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The Current

Thought Leadership

Why people buy from your brand

Five key questions you should ask about your brand

“Customer don’t buy from a brand anymore…they JOIN the brand.”

We heard the statement above from a keynote speaker at a recent digital conference in Austin and the message really hit home. In this day and age, consumers now value reputation, perception and – above all – emotion much higher than ever before. And in a competitive landscape, cutting through the noise with a brand that resonates is the foundation of your success. Do potential customers know who you are and what you stand for? Great! You are on the right track. But if they are simply shopping on price and features then it is likely that you are simply a commodity. The truth for most organizations typically lies somewhere in between.  Bringing that into focus isn’t just worthwhile, it’s essential.

As a result, it is important that you ask yourself “what makes our brand special?” More directly, you should be able to detail WHY customers feel aligned with your mission and values. Making a sale is great, but making a customer a lifelong advocate of your brand has the potential to pay off in exponential ways.

Getting to the heart of the matter

Understanding the answer to the question above is about more than just mission and vision statements. It relies on actually communicating your core to the marketplace not only in a way that is easy to understand but also in a way that resonates at just the right time with just the right volume as a customer decides whether to “join” your brand or not.  Here are five key questions to ask yourself and your colleagues to set your market strategy on a long-term path to success.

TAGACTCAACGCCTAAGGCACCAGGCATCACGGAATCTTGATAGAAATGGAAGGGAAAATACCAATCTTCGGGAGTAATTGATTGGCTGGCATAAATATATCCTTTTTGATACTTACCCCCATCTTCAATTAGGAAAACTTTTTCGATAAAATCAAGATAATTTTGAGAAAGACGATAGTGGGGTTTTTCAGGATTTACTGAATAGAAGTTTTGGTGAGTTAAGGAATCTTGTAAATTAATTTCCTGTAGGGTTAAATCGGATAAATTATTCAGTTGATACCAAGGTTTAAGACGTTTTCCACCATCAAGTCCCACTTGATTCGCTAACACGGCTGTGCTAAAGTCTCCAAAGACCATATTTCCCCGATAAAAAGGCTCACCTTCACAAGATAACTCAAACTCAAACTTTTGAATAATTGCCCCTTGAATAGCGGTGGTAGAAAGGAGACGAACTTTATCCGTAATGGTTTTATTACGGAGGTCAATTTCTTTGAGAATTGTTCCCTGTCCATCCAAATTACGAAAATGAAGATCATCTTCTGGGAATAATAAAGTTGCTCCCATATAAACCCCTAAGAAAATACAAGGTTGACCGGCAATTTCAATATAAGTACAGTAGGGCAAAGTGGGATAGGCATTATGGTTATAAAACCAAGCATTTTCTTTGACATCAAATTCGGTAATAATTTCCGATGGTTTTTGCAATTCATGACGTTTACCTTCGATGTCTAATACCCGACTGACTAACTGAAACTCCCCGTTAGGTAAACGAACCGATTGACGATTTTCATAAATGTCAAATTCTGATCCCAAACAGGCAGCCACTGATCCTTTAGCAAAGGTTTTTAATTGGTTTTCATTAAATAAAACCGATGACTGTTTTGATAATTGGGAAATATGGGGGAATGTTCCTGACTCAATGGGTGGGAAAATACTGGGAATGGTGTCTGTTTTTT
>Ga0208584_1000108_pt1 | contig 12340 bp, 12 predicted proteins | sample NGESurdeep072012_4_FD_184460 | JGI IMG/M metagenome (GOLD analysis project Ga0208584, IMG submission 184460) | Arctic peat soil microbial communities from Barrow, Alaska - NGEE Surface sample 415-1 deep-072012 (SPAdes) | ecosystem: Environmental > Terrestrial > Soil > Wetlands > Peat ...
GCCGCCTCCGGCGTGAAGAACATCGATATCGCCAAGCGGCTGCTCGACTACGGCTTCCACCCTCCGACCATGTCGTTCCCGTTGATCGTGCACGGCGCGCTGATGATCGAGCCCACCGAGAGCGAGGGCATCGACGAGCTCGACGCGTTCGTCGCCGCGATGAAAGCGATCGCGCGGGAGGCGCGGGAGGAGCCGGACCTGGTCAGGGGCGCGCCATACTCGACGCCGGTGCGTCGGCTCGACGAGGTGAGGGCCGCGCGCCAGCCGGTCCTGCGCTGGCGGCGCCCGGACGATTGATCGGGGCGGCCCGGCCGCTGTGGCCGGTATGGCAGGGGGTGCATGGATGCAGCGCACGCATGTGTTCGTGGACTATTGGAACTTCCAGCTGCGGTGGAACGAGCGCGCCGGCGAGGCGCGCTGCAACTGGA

1. Is it clear to the market what we stand for?

You may well know what you stand for, but do your current and target customers know? In the last year we’ve worked with multiple clients who told us they are “environmentally friendly”, “price aware”, “high end” AND “accessible to everyone.” That may be true in their own minds but it’s highly unlikely that their target demographic would describe them the same way. Specificity trumps generalization in communication. Is your message specific enough to be understood throughout the entire buying-decision process?

2. Does our branding feel human and personable?  

A startling number of brands try to remove the human element from their business. They remove customer service phone numbers from the website to reduce support calls. They offer half-hearted, copy and pasted apologies on social media when someone posts something critical. These kinds of tactics aggravate customers and send the message that the brand simply does not care. Having a human element to customer engagement is paramount to building the trust and rapport necessary to earn their loyalty long-term.

3. Are we talking to the consumer or to the people inside our office?